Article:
Heat likely to break records in the next five years
Temperatures are likely to soar to record highs over the next five years, driven by human-caused warming and the El Niño climate pattern, World Meteorological Organization forecasters said. There is also a two-thirds chance that one of the next five years could be 1.5 degrees Celsius, or 2.7 degrees Fahrenheit, hotter than the 19th-century average, the organization reported.
There is a 98 percent chance that at least one of the next five years will exceed the temperature records set in 2016, the forecasters said, while the average from 2023 to ’27 will almost certainly be the warmest for a five-year period ever recorded. Even small temperature increases can exacerbate the dangers from heat waves, wildfires, drought and other calamities.
El Niño conditions can cause further turmoil by shifting global precipitation patterns. The meteorological organization said it expected increased summer rainfall over the next five years in places like Northern Europe and the Sahel in sub-Saharan Africa and reduced rainfall in the Amazon and parts of Australia.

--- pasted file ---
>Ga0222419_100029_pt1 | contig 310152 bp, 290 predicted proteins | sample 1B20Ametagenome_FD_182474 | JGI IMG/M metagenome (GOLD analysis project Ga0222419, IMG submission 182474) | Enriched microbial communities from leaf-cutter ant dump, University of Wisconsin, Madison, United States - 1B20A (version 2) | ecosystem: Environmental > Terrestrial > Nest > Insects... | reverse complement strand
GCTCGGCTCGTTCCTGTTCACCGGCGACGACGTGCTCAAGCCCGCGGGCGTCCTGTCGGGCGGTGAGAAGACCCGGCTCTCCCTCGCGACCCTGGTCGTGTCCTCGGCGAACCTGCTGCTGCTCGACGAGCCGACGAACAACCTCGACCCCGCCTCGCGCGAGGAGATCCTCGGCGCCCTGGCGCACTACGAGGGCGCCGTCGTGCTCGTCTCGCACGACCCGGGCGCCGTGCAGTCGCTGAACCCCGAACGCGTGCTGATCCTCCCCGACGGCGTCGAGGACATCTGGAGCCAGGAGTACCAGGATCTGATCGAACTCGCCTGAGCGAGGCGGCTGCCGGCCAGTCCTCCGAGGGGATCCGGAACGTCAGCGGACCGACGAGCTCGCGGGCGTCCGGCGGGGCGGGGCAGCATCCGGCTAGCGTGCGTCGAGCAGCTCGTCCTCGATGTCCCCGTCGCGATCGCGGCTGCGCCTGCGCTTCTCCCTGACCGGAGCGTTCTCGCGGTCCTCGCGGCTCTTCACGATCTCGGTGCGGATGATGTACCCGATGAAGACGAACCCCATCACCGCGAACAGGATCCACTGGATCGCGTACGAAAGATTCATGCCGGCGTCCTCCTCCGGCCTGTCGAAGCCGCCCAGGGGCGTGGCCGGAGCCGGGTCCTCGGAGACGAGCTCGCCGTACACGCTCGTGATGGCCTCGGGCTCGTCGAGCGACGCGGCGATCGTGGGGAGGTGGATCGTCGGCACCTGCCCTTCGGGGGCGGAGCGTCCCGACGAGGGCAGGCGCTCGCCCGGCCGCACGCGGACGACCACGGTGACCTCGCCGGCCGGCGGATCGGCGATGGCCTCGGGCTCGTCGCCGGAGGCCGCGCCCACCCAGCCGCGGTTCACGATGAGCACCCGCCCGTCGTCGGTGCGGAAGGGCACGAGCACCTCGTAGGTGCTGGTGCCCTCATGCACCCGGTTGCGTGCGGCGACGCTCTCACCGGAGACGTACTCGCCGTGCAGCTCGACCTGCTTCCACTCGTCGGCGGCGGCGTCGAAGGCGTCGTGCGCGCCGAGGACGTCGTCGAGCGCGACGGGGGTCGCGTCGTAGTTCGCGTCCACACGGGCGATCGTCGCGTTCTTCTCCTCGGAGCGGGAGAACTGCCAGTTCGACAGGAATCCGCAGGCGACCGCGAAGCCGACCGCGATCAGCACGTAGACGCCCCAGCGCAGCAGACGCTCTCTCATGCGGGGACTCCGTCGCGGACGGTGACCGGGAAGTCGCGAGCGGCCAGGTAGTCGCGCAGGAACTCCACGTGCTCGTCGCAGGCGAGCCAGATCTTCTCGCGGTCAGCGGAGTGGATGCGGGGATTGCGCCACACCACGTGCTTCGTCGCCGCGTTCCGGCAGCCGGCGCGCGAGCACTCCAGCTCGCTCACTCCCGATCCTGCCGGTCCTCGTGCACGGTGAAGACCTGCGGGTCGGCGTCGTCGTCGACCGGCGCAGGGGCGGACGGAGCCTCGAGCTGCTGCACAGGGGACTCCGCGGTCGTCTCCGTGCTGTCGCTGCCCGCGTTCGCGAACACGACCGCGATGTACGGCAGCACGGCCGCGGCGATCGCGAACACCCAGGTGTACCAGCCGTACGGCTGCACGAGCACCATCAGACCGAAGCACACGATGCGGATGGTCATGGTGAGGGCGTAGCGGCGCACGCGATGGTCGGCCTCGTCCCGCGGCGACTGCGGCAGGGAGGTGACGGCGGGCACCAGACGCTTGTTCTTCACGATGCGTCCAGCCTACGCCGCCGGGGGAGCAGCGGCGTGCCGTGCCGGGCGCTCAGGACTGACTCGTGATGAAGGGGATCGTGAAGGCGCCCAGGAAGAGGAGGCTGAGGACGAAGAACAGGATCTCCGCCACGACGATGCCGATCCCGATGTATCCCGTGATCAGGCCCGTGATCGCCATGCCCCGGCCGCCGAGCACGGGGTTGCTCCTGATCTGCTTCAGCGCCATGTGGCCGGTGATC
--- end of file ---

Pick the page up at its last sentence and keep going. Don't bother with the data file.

Context: One particularly warm year does not mean that the world will have officially breached the aspirational goal in the Paris climate agreement of holding global warming to 1.5 degrees Celsius. When scientists talk about that temperature goal, they generally mean a longer-term average over years or even decades.
Ukraine’s gains near Bakhmut
In a matter of days, Ukrainian forces have taken back territory north and south of the ruined city of Bakhmut that the Russians needed many weeks to capture. Though Moscow’s troops still hold most of Bakhmut itself, for the first time in months Ukrainian soldiers are on the offensive, and momentum appears to have shifted their way — at least for now.
Continued Ukrainian advances would put the Russians inside Bakhmut at risk of being surrounded and trapped and would demonstrate that the deep, fortified lines that the Russians have built across Ukraine can be breached. Success around Bakhmut would also provide a major morale boost for Ukraine and a serious blow to Russia.